tune2fs is a command-line utility used for adjusting the parameters of an ext2, ext3, or ext4 filesystem. These are the file systems commonly used in Linux distributions. This tool allows users to modify various parameters of the file system, such as the maximum number of files that can be stored, the maximum size of files, and the interval for performing periodic file system checks.
Using tune2fs, users can adjust the file system parameters while the file system is still mounted. This can be useful in situations where it is not feasible to unmount the file system, such as when the file system is being used by a critical application or when it is the root file system.
Some of the parameters that can be modified using tune2fs include the following:
- Reserved Block Percentage: This parameter specifies the percentage of disk space reserved for the root user. By default, 5% of the disk space is reserved for the root user. However, this can be changed using tune2fs.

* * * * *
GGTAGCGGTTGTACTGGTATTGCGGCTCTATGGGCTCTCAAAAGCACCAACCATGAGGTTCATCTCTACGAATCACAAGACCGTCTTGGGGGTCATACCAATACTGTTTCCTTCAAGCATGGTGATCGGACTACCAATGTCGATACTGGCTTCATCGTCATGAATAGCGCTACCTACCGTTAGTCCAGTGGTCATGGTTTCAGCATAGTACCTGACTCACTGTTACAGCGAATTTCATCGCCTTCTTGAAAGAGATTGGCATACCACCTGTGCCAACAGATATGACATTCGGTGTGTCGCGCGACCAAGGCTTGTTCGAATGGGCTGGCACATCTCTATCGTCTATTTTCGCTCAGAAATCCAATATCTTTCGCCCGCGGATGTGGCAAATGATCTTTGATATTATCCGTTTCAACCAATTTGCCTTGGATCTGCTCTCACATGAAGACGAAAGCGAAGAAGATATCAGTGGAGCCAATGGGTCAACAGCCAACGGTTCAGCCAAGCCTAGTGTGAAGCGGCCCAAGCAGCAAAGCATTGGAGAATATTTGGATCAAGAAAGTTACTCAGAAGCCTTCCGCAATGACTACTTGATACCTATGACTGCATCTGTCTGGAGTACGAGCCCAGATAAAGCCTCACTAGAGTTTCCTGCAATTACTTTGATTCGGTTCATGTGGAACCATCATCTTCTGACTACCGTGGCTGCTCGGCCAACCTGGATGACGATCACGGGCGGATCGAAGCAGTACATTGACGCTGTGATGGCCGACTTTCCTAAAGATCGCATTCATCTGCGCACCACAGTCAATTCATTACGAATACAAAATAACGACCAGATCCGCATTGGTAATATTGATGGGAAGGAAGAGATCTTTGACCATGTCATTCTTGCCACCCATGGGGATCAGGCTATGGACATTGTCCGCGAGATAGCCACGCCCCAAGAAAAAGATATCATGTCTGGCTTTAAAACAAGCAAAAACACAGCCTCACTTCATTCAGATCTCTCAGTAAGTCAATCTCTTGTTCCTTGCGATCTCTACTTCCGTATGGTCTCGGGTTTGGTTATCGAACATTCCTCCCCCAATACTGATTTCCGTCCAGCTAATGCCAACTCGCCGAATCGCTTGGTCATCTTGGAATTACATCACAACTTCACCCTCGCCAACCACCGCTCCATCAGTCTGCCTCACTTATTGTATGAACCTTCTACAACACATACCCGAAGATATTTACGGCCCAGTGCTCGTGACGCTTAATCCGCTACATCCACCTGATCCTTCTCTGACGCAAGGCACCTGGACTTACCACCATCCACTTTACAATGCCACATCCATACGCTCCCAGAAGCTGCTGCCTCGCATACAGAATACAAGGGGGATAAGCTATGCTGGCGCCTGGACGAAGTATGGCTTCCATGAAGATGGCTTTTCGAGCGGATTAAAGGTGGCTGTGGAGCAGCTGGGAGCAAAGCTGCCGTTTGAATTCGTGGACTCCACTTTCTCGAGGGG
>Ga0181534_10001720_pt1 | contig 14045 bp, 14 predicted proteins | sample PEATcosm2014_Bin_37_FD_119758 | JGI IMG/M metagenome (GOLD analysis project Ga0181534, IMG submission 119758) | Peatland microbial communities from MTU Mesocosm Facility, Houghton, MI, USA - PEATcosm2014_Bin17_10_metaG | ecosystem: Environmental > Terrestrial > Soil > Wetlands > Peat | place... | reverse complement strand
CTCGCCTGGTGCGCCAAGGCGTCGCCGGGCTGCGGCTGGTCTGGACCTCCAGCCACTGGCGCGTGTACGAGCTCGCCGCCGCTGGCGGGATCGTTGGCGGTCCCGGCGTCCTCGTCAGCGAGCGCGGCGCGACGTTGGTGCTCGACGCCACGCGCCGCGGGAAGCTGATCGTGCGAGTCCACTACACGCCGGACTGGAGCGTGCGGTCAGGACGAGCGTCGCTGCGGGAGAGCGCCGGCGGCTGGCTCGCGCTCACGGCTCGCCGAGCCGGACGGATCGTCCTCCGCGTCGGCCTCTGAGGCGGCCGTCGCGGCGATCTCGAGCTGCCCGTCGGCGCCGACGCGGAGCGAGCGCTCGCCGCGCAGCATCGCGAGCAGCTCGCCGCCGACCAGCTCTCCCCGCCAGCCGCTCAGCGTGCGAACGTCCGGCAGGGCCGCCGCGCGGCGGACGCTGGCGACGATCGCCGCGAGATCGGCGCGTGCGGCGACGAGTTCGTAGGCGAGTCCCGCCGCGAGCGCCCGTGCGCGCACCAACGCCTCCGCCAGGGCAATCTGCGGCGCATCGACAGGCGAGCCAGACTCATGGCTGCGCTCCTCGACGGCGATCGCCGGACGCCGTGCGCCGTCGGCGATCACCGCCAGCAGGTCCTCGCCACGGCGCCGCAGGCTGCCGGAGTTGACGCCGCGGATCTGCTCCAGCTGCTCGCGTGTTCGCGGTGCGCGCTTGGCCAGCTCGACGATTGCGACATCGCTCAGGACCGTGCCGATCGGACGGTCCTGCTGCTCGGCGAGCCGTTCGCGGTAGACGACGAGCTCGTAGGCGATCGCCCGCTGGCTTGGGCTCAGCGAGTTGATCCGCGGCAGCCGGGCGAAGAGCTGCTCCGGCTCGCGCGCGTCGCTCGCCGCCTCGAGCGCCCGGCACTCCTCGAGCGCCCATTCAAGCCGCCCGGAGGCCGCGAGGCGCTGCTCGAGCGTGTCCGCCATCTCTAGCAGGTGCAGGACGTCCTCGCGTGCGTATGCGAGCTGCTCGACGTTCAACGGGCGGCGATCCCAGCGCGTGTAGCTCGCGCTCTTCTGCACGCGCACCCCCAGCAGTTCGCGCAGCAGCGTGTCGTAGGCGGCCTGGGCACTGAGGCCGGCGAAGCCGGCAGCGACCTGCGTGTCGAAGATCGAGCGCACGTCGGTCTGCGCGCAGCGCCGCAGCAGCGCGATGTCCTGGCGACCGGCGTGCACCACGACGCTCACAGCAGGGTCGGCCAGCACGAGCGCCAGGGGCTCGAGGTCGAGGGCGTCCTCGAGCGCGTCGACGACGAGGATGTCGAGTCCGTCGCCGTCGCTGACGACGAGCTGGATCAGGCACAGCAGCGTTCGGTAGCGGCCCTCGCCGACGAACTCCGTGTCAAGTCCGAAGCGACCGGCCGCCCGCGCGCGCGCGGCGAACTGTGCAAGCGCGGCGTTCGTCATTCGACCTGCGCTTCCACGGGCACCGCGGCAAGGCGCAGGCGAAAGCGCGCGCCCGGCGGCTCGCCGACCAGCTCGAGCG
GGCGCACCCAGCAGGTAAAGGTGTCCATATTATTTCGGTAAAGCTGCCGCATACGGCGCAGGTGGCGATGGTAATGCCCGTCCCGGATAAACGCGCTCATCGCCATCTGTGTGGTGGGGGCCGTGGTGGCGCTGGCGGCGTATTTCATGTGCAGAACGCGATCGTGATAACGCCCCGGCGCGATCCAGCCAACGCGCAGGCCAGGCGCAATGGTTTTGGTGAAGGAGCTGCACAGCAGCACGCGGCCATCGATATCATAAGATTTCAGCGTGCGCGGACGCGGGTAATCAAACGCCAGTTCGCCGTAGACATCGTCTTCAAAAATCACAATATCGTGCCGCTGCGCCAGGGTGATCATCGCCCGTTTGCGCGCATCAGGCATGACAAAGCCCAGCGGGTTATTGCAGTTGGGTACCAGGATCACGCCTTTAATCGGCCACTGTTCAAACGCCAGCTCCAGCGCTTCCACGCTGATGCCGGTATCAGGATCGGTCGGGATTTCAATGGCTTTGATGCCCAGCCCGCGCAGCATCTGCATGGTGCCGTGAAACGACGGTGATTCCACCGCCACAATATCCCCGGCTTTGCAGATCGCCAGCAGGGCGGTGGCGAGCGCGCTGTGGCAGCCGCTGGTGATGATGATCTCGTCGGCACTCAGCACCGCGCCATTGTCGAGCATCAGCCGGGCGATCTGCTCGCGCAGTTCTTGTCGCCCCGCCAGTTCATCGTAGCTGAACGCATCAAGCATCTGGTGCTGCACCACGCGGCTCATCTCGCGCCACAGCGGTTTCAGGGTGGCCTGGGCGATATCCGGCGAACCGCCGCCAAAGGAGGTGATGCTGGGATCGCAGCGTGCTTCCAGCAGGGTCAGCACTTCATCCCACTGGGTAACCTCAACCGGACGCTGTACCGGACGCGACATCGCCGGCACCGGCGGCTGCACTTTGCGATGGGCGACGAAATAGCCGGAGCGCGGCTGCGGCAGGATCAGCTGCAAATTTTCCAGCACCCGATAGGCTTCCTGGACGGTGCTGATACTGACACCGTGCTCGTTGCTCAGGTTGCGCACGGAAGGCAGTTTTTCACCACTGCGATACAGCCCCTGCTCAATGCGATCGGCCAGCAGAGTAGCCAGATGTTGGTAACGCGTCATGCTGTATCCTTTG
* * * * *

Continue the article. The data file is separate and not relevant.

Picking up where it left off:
- Maximum Number of Inodes: Inodes are data structures used by the file system to store information about files and directories. By default, the ext file systems reserve one inode for every 16KB of disk space. Using tune2fs, users can adjust this value to meet their needs.
- Maximum File Size: This parameter specifies the maximum size of a file that can be stored on the file system. By default, ext file systems support files up to 16 TB in size. However, this value can be changed using tune2fs.
tune2fs Command Examples
1. Set the max number of counts before a filesystem is checked to 2:
# tune2fs -c 2 /dev/sdXN
2. Set the filesystem label to MY_LABEL:
# tune2fs -L 'MY_LABEL' /dev/sdXN
3. Enable discard and user-specified extended attributes for a filesystem:
# tune2fs -o discard,user_xattr /dev/sdXN
4. Enable journaling for a filesystem:
# tune2fs -o^nobarrier /dev/sdXN
In summary, tune2fs is a powerful command-line tool that allows users to adjust various parameters of an ext2, ext3, or ext4 file system. The tool is highly customizable and can be used on mounted file systems. It is an essential tool for Linux system administrators and can be used to optimize file system performance and improve the overall stability of the system.